Gonorrhea- Causes, Symptoms, Diagnosis and Treatment

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Gonorrhea is one of the commonest sexually transmitted disease prevalent all over the world. It is caused by a gram negative diplococcus called Neisseria gonorrhea which is found in pairs with adjacent surfaces flattened. A number of strains of neisseria are present and it is differentiated from them by its ability to utilize glucose and immunologic reactions.

Gonococcal strains can be typed on the basis of nutritional requirements or surface antigenic variation of protein 1. It is an intracellular organism and depends for its spread upon direct transfer from host to host. The only natural hosts for the organism are humans.

The organism is rapidly killed by antiseptics, heat and by drying. It does not survive for more than a few hours outside the body.


Sexual intercourse is the commonest mode of infection. Sometimes newly born children may be infected from the mother’s genitalia.

The organism after gaining entry gets attached to the columnar or transitional epithelial cells penetrating deeply to reach the subepithelial connective tissue. Attachment of gonococci to mucosal cells is mediated in part by pili genes and protein II.

In sub epithelial tissue, gonococci interact with serum antibody to initiate inflammatory reaction. Extension from the site of infection leads to complications such as uretheritis, epididymoorchitis and prostatitis in men while in females uretheritis, endometritis, bartholinitis and salpingitis may develop.


Clinical features

The clinical picture in a case of gonococcal infection depel?ds on the virulence of the organism, duration of infection local or systemic spread and body defence mechanism as well as immunity. The disease presents variations in its presentation and course both in males and females.

Gonorrhea in male

Usual incubation period is from two to seven days following sexual contact. Longer intervals are also known. Some men may not develop symptoms. An earliest symptom is buming or tingling sensation in the urethra followed by a discharge which soon becomes mucopurulent. There is dysuria and increased frequency of micturition.

Pus which is greenish yellow is teeming with gonococci and is highly infective. Patient may have slight malaise. Infection soon spreads to epididymis, testes, spermatic cord and prostrate. The margins of extemal meatus are often inflamed and reddened.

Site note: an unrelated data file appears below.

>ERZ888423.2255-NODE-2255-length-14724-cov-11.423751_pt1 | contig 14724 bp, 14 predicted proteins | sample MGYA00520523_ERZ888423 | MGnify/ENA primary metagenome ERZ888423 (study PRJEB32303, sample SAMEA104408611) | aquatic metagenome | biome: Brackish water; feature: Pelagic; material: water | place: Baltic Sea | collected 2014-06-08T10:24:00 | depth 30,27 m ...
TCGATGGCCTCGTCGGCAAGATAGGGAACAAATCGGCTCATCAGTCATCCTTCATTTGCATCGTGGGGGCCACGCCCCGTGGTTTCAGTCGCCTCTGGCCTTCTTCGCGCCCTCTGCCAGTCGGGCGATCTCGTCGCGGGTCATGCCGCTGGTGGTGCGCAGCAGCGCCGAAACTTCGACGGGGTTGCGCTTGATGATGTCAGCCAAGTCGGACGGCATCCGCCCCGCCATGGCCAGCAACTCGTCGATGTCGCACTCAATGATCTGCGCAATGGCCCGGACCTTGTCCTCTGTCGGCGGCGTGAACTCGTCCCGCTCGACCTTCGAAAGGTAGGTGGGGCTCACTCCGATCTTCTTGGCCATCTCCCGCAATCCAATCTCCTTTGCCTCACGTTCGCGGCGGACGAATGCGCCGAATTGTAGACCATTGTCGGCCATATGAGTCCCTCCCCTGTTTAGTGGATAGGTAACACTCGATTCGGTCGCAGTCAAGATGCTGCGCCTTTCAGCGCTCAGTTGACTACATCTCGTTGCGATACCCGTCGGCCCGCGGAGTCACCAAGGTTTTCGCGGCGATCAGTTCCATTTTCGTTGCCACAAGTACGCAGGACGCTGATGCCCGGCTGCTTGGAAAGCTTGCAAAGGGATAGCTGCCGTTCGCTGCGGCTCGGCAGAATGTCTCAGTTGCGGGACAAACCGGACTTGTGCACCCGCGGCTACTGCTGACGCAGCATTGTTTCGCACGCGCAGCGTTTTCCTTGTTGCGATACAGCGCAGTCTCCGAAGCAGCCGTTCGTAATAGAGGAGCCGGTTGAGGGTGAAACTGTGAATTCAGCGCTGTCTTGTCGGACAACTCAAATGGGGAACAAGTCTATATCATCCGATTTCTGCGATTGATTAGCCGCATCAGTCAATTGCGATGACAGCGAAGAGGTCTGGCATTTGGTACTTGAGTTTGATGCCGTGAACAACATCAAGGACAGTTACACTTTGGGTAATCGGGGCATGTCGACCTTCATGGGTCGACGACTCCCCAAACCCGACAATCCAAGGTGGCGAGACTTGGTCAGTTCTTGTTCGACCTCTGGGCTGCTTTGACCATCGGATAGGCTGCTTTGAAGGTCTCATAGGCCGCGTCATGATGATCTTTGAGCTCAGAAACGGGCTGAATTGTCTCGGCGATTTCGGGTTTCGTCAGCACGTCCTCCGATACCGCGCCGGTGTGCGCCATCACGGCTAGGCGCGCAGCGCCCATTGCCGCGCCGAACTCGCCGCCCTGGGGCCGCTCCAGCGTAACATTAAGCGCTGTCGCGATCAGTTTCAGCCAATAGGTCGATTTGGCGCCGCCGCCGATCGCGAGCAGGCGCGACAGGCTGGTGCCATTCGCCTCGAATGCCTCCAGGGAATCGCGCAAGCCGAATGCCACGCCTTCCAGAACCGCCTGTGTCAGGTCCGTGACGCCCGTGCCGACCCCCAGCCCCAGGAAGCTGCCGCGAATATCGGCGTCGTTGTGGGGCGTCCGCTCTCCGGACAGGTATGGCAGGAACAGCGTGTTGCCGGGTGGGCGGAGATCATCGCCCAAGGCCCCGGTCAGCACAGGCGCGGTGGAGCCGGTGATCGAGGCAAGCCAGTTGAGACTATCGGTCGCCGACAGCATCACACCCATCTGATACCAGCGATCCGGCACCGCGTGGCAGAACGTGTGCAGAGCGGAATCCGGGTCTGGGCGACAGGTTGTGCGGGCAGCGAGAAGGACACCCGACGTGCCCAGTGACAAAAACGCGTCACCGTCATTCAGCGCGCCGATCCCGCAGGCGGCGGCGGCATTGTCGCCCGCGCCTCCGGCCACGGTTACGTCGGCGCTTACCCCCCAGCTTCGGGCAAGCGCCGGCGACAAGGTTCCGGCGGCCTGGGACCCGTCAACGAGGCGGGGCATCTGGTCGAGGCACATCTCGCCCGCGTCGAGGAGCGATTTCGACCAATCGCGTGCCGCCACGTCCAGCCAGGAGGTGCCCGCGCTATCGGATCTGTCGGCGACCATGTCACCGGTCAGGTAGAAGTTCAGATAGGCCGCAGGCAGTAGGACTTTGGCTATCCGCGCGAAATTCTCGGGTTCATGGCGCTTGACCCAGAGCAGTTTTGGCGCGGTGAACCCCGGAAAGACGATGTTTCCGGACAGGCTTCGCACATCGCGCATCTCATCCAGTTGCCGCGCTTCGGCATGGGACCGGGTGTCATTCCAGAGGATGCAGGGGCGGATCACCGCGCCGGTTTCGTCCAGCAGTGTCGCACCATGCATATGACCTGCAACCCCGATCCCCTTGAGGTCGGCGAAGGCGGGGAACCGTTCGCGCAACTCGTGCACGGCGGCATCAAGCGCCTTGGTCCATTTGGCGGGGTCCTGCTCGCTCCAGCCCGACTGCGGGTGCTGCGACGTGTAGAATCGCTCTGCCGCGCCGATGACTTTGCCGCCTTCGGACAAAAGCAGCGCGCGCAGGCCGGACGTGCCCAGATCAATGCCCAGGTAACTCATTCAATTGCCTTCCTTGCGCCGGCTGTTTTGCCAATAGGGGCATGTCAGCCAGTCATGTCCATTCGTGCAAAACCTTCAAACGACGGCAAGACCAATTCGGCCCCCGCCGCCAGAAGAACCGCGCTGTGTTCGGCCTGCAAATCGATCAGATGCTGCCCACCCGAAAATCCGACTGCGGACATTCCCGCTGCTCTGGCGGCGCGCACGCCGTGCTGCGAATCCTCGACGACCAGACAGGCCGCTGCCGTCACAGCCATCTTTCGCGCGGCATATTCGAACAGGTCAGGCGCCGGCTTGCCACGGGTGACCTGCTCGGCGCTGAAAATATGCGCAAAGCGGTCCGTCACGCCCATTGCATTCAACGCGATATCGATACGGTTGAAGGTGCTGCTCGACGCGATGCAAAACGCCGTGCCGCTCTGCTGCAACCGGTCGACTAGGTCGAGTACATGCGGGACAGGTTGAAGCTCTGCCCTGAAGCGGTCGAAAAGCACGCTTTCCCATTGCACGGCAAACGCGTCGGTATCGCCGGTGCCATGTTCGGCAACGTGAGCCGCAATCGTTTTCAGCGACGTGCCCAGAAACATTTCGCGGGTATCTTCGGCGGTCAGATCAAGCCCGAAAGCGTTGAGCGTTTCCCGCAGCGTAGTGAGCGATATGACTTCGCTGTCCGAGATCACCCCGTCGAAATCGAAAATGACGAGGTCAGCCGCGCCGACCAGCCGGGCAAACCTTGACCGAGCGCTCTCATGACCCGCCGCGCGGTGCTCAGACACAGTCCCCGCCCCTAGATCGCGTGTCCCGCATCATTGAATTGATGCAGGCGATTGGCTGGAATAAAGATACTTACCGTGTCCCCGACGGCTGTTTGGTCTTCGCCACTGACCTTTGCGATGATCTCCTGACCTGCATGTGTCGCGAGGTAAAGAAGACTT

If patient is not treated, it may reach posterior urethra and patient now has more severe dysuria. Sometimes in severe cases a few drops of blood may be passed after micturition. Local complications include involvement of cowper’s glands and ducts, prostate gland and extension of suppuration into periuretheral tissues and scrotum often resulting in fistulous openings.

Rectum is important site of involvement in homosexual men. There is anorectal pain, tenesmus and a bloody mucopurulent discharge from rectum. Ulceration develops in the rectum and anal canal. Gonococcal organisms from homosexual men tend to be more resistant to antimicrobials as compared to those from hetrosexual contact.

Gonorrhea in females

An uncomplicated case of gonorrhea generally has uretheritis, cervicitis and sometimes infection of vaginal orifices. Symptoms are as that in men like buming micturition, dysuria but they are less marked. There is often leucorrhoea, and features of pelvic problem.

Extension of infection leads to salpingitis, bartholinitis and abdominal pain. Coexisting trichomonas infection may further increase inflammatory reaction. Chronic salpingo oophritis and tubo ovarian masses may develop. Exacerberation of disease may occur during mensturation. Pelvic problem may lead to abscess formation with resultant toxaemia.

Complications of gonococcal infection

These occur both in males and females and include gonococcal arthritis conjunctivitis, iridocyclitis, cutaneous lesions and septicaemia. Endocarditis and pericarditis are rare complications. Men who suffer from gonococcal are left behind with stricture urethra which may take some time to develop.

Laboratory diagnosis

1. Diagnosis of gonorrhea may be made by demonstration of intracellular gram negative diplococci in smears obtained from urethral discharge and staining with gram’s stain.

2. Organisms can be identified by culture, sugar utilization test, rapid enzyme test or agglutination reaction using antibodies that are specific for N. gonorrhea.

3. Immuno-fluorescent antibody technique test is important for quick diagnosis.

4. ELISA test is done for detecting gonococcal antigens in urethral or cervical secretions.


Various regimens are followed:

Penicillin has long been used in dose of 2.4 to 4.8 mega units (Procaine penicillin intramuscular once only along with probenecid 1 U) Alternative therapy consists of Ampicillin or Amoxycillin in a dose of 3 U orally as a single dose along with Probenecid 1 U or Co-trimoxazole 4 U in single dose.

Present trend is to give Ceftriaxone 250 mg I/M single dose and Doxycycline 100 mg twice daily for seven days. For patients who are sensitive to penicillin or in pregnant women with gonococcal infection Erythromycin 500 mg four times a day for seven days is the line of treatment.

Treatment of complicated gonorrhea

These are the patients who have pelvic inflammatory pathology or disseminated gonococcal infection. These patients may require hospitalization. Treatment is by Ceftriaxone 1 0 JIM or I/V once in twenty four hours or Cefotaxime 101/V eight hourly. This has to been given for period ranging from seven to ten days.



Senior Editor of HealthDrip.com